An educational & empowering session for Parents - Cyber Safety Solutions
Cyber Safety Solutions.
Cyber Safety Solutions, Susan McLean
page-template,page-template-full_width,page-template-full_width-php,page,page-id-417,bridge-core-3.1.8,qode-page-transition-enabled,ajax_fade,page_not_loaded,,qode_grid_1300,qode-child-theme-ver-1.0.0,qode-theme-ver-30.5,qode-theme-bridge,disabled_footer_bottom,qode_header_in_grid,wpb-js-composer js-comp-ver-7.7.2,vc_responsive


It’s an online world!

Kids today have access to and are accessible to many millions of people worldwide via the vast array of websites, applications, and online games. The unprecedented amount of personal information available on these sites makes them a perfect place for people who would happily identify their victims and gain their trust. Other identified dangers include exposure to inappropriate content, cyberbullying, and harassment, exchange of inappropriate images, and identity theft. Teens are often not aware that their words and or photos, which may have been intended for a small audience, sometimes find their way to a larger one, often with both unexpected and undesirable consequences.

Today’s parents grew up in a world devoid of these technologies. They often have little knowledge on how best to assist and guide them and when interest or concern is shown, suspicious kids  ‘fob’ them off with the typical responses of ‘You won’t understand…..’ ‘Go away it’s private……’ or ‘You have no idea…..’

Internet and mobile phone technology is fabulous and provides us with the ability to connect with people all around the world.  We can explore and learn about the world like never before, however, cyberspace does have its problems, and unfortunately for kids, they are the primary targets for people’s warped ideas and bad behaviours. Young people are often targeted and groomed without the ability to recognise that this is occurring.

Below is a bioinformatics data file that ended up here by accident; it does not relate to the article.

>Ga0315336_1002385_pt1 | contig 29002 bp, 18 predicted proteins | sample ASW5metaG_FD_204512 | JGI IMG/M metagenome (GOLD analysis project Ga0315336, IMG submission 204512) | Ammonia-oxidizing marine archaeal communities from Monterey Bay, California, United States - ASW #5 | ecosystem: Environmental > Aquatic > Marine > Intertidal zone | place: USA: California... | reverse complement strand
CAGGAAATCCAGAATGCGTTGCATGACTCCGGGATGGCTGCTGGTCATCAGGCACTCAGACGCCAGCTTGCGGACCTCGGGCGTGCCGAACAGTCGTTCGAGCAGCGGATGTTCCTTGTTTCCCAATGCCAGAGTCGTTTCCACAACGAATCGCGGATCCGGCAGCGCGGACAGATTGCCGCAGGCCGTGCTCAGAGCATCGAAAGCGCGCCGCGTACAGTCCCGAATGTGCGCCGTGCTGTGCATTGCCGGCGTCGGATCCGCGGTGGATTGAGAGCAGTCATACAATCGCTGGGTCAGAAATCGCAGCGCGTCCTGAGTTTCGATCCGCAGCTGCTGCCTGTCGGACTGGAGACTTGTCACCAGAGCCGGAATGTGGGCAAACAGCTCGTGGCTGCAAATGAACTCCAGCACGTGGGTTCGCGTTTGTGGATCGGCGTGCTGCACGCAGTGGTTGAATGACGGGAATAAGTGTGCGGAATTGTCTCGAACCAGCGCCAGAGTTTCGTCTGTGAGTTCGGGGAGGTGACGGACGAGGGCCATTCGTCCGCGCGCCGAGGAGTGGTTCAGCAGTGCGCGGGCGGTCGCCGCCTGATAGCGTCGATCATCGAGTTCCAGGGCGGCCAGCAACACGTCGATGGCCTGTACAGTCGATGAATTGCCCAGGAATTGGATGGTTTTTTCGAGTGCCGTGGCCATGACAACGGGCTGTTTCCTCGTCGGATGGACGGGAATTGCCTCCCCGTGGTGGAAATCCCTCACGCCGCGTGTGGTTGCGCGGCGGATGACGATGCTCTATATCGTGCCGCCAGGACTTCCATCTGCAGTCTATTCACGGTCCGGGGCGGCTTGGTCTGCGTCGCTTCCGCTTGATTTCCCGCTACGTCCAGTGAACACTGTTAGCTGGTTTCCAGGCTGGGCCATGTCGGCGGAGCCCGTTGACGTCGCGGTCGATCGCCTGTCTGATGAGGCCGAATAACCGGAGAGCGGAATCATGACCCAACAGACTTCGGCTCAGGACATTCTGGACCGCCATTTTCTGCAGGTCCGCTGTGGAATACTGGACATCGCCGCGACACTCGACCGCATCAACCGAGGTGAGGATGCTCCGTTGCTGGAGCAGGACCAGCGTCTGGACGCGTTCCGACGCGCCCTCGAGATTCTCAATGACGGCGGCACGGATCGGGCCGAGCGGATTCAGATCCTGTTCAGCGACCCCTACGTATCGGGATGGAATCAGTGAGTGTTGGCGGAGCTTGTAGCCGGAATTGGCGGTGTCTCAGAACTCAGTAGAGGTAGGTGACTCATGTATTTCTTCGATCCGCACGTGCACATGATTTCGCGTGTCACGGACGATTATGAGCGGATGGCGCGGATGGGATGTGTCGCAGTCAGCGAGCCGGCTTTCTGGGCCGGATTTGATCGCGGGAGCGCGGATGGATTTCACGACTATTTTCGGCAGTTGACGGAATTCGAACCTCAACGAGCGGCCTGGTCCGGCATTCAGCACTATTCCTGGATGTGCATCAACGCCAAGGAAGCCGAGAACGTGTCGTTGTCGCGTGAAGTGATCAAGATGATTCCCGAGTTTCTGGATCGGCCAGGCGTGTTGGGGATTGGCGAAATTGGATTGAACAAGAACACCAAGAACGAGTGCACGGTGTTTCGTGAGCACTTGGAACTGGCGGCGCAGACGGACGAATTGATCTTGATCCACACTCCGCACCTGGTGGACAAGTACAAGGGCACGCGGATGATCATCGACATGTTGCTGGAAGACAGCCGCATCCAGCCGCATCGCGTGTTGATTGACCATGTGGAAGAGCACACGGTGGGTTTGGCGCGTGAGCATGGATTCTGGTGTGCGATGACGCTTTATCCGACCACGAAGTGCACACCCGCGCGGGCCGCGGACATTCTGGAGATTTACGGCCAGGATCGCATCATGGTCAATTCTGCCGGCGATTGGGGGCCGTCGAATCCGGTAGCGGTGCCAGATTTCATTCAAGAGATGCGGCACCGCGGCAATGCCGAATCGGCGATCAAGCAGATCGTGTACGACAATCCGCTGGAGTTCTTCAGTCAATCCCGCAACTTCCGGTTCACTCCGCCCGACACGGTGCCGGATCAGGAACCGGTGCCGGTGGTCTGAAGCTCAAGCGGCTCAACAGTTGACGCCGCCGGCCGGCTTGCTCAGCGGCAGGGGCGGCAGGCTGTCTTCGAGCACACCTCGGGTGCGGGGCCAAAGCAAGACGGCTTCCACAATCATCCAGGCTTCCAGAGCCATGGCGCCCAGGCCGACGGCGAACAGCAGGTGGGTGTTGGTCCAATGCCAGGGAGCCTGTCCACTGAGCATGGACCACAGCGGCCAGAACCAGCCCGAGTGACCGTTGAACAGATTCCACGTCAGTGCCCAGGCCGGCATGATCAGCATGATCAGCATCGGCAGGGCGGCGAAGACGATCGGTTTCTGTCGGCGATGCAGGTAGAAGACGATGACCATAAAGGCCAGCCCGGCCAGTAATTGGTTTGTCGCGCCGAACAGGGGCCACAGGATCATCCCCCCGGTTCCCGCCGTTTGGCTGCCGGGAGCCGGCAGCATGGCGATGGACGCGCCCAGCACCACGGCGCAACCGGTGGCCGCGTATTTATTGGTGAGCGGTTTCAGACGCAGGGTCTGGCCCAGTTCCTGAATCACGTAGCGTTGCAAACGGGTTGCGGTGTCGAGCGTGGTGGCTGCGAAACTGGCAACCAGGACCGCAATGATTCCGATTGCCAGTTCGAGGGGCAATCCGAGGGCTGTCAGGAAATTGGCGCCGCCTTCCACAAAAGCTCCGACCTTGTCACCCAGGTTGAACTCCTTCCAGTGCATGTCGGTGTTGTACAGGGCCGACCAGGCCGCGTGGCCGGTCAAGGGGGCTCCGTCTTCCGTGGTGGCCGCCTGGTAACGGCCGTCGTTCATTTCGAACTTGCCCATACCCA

Kids’ technical skills are superb. Adults today cannot even aspire to the level of technical knowledge inherent in today’s kids, but we do know that this skill is not matched by cogitative development. Nothing we do can ‘put an old head on young shoulders’ and the ability to perceive risk, and foresee consequences is limited.

Kids need to appreciate and accept that just as in the real world, there are dangers in cyberspace. Parents need to teach kids that cyberspace is permanent. Everything that they write, post and send can be traced and will remain there forever. Do they want that comment, or pic from Saturday night’s party on the desk of the person conducting a job interview in 10 years time? Are you happy for that naked pic, sent trustingly to their boyfriend who loves them dearly and will not share it with anyone (until he has it or you break up or both) on the computer of a paedophile? Kids need to think before they click and parents and teachers need to educate them to ensure that where possible, the correct decisions are made in the first instance, not after a moment of madness.

Don ’t be afraid of technology. Learn about it and embrace it as your children do. Accept that they will access content that might upset them, often not because they went looking for it and make sure that they are comfortable coming to you when this happens. Spend time online with them. Cyberspace can be a lot of fun.